Thursday, August 1, 2013

The Last Tycoon by F. Scott Fitzgerald

I read this book because Neal Gabler mentions it in his work about Hollywood and the Jewish movie moguls.  The lead character, Monroe Stahr is said to be based on the real life figure of Irving Thalberg, the wunderkind of the Movies in the 1930's.

This book is an unfinished novel; Fitzgerald died in the course of writing it. He finished 6 chapters and left notes and an outline.  The publisher Charles Scribner's Son published the six chapters and included the outline with the publisher's reconstruction of the possible conclusion of the narrative.

Not only does this contribution show a great writer, but also describes a sympathetic, sensitive character of the producer Stahr.  It is a clear inside view of how Hollywood produced a movie in the 1930's.  Fitzgerald also worked as a Hollywood screenwriter.

One sees the raw absolute power of the producer in a film in those days.  There is a profound scene in the book when the protagonist, Stahr crashes in on a film production crew in progress and announces to the director, writer and celebrity actor that he (producer) is shelving the project because 'its not working!'  Shocked at the announcement, the three key players protest: How can you shelve a production that has already cost $50,000?!  Stahr responds and explains clearly that after completion, when the film flops at the box office there will be a much greater loss of money.  Better to cut the losses then to continue wasting money.  The film can always be revived at a later date.  Stahr makes a comment about only wanting to produce quality films.  In a master stroke of manipulation, Stahr is able to solicit from the production staff what can be changed to his satisfaction.  He is able to explain what he wants in the film and the director, screenwriter and star are willing to make the changes so that the production continues and is not scrapped.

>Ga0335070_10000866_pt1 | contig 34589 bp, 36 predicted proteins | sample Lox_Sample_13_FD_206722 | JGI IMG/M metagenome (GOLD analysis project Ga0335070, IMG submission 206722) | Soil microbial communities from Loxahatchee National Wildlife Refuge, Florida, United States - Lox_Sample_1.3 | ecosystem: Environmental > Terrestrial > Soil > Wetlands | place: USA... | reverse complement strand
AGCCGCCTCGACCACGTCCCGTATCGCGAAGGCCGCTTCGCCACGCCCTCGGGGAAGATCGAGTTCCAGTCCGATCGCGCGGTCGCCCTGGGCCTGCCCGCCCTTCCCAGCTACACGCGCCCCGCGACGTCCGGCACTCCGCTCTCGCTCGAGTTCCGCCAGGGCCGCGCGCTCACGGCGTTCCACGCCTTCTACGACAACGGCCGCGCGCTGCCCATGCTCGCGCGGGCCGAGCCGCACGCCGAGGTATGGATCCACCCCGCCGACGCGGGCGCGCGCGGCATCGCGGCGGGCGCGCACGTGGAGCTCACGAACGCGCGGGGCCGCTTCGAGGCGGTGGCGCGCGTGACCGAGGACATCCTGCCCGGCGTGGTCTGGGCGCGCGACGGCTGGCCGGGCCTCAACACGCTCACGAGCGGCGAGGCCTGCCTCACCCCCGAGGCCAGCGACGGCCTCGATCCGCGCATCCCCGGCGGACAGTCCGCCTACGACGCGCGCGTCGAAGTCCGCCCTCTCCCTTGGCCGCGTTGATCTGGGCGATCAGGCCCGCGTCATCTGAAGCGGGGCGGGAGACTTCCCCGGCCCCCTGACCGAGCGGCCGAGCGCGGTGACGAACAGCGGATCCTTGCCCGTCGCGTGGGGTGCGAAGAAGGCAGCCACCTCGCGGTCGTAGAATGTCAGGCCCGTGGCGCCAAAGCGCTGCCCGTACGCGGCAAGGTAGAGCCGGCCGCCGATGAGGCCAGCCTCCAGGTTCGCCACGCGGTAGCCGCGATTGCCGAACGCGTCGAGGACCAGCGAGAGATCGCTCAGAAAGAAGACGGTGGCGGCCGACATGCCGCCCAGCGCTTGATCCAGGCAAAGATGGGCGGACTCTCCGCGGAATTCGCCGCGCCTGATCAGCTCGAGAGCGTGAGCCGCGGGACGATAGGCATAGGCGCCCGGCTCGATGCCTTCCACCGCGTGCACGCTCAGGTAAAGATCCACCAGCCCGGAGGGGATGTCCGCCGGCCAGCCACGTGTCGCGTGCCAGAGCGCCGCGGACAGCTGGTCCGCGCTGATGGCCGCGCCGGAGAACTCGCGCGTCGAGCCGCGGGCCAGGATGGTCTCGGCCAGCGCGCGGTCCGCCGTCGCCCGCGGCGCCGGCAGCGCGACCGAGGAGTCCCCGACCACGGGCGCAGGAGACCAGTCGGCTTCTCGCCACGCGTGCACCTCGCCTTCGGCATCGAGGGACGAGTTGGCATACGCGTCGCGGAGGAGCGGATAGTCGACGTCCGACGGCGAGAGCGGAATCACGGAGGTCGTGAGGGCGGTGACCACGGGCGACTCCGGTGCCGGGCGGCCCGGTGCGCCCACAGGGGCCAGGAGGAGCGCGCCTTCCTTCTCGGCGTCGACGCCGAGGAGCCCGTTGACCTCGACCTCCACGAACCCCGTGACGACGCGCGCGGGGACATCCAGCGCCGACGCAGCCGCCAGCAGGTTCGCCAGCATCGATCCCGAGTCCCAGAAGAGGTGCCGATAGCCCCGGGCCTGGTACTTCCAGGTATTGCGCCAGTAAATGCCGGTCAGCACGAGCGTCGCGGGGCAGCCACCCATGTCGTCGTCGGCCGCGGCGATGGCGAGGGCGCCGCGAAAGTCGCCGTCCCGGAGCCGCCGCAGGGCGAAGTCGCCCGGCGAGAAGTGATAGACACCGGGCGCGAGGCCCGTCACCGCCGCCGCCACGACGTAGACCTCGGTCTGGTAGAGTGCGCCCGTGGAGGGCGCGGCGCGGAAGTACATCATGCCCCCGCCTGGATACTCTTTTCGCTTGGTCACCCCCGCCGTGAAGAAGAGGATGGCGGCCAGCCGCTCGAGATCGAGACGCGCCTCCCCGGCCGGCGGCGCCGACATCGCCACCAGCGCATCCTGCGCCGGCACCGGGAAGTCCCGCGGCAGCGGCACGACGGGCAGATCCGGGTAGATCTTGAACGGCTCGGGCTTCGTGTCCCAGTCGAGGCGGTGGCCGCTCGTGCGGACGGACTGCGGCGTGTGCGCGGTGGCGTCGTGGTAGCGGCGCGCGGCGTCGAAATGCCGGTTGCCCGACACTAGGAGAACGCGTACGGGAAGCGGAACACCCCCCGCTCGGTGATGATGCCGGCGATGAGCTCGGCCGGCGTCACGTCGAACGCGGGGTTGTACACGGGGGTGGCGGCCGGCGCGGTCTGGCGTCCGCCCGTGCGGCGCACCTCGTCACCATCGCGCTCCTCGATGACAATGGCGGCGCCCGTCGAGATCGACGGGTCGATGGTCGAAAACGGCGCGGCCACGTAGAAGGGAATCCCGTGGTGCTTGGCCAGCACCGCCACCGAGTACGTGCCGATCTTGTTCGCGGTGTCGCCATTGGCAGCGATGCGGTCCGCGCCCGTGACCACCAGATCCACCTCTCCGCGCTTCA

One learns that not producing a film would have terrible consequences for the director, screenwriter and actor.  They need their names promoted.  If a film is not produced then their careers become stalled or worse ended!  The producer has complete control over the lives of the production crew.

This unfinished novel is a fine study of power and leadership.

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